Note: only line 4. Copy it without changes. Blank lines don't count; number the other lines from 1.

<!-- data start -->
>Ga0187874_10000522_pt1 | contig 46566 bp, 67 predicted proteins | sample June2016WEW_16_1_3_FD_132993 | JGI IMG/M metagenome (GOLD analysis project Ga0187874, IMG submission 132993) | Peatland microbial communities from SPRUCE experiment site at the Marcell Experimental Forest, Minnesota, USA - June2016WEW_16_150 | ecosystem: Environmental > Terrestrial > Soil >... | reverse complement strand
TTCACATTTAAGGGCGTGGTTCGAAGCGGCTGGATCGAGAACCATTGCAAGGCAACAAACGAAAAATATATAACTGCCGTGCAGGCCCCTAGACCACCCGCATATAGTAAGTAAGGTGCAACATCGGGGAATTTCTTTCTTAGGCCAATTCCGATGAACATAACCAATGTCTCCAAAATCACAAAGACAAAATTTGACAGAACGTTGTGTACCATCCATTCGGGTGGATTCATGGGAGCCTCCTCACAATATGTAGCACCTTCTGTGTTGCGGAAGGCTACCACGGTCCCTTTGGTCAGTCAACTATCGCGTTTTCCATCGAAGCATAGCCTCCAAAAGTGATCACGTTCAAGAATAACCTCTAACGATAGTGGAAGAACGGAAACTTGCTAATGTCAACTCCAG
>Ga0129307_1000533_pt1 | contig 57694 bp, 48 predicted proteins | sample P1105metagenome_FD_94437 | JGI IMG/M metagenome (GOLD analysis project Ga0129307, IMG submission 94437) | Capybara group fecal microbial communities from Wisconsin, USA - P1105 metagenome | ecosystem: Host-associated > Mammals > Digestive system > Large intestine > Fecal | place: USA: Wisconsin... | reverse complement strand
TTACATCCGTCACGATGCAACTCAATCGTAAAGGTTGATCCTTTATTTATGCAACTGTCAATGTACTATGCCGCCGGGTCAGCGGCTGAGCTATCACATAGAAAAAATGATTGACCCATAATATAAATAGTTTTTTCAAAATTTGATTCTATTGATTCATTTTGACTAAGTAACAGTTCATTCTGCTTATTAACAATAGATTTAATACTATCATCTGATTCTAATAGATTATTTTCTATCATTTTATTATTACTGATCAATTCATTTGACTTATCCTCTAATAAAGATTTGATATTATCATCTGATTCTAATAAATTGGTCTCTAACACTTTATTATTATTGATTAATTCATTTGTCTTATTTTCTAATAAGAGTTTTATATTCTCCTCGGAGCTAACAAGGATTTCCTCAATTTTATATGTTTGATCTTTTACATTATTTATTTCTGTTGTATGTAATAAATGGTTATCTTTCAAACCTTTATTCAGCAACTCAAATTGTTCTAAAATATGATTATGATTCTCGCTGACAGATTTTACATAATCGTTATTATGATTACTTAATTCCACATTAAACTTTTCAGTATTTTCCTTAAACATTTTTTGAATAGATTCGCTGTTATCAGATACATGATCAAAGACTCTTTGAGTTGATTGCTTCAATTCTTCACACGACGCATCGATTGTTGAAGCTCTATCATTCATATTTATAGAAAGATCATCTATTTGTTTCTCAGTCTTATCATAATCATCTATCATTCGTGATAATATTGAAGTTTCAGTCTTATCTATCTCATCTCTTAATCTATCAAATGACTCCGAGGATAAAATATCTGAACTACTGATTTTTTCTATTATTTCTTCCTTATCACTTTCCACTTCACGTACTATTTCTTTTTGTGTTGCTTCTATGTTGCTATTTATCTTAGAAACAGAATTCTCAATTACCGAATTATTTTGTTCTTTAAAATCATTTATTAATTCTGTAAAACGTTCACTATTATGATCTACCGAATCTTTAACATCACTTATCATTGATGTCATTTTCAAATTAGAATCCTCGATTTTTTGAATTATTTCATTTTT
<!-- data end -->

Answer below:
TTACATCCGTCACGATGCAACTCAATCGTAAAGGTTGATCCTTTATTTATGCAACTGTCAATGTACTATGCCGCCGGGTCAGCGGCTGAGCTATCACATAGAAAAAATGATTGACCCATAATATAAATAGTTTTTTCAAAATTTGATTCTATTGATTCATTTTGACTAAGTAACAGTTCATTCTGCTTATTAACAATAGATTTAATACTATCATCTGATTCTAATAGATTATTTTCTATCATTTTATTATTACTGATCAATTCATTTGACTTATCCTCTAATAAAGATTTGATATTATCATCTGATTCTAATAAATTGGTCTCTAACACTTTATTATTATTGATTAATTCATTTGTCTTATTTTCTAATAAGAGTTTTATATTCTCCTCGGAGCTAACAAGGATTTCCTCAATTTTATATGTTTGATCTTTTACATTATTTATTTCTGTTGTATGTAATAAATGGTTATCTTTCAAACCTTTATTCAGCAACTCAAATTGTTCTAAAATATGATTATGATTCTCGCTGACAGATTTTACATAATCGTTATTATGATTACTTAATTCCACATTAAACTTTTCAGTATTTTCCTTAAACATTTTTTGAATAGATTCGCTGTTATCAGATACATGATCAAAGACTCTTTGAGTTGATTGCTTCAATTCTTCACACGACGCATCGATTGTTGAAGCTCTATCATTCATATTTATAGAAAGATCATCTATTTGTTTCTCAGTCTTATCATAATCATCTATCATTCGTGATAATATTGAAGTTTCAGTCTTATCTATCTCATCTCTTAATCTATCAAATGACTCCGAGGATAAAATATCTGAACTACTGATTTTTTCTATTATTTCTTCCTTATCACTTTCCACTTCACGTACTATTTCTTTTTGTGTTGCTTCTATGTTGCTATTTATCTTAGAAACAGAATTCTCAATTACCGAATTATTTTGTTCTTTAAAATCATTTATTAATTCTGTAAAACGTTCACTATTATGATCTACCGAATCTTTAACATCACTTATCATTGATGTCATTTTCAAATTAGAATCCTCGATTTTTTGAATTATTTCATTTTT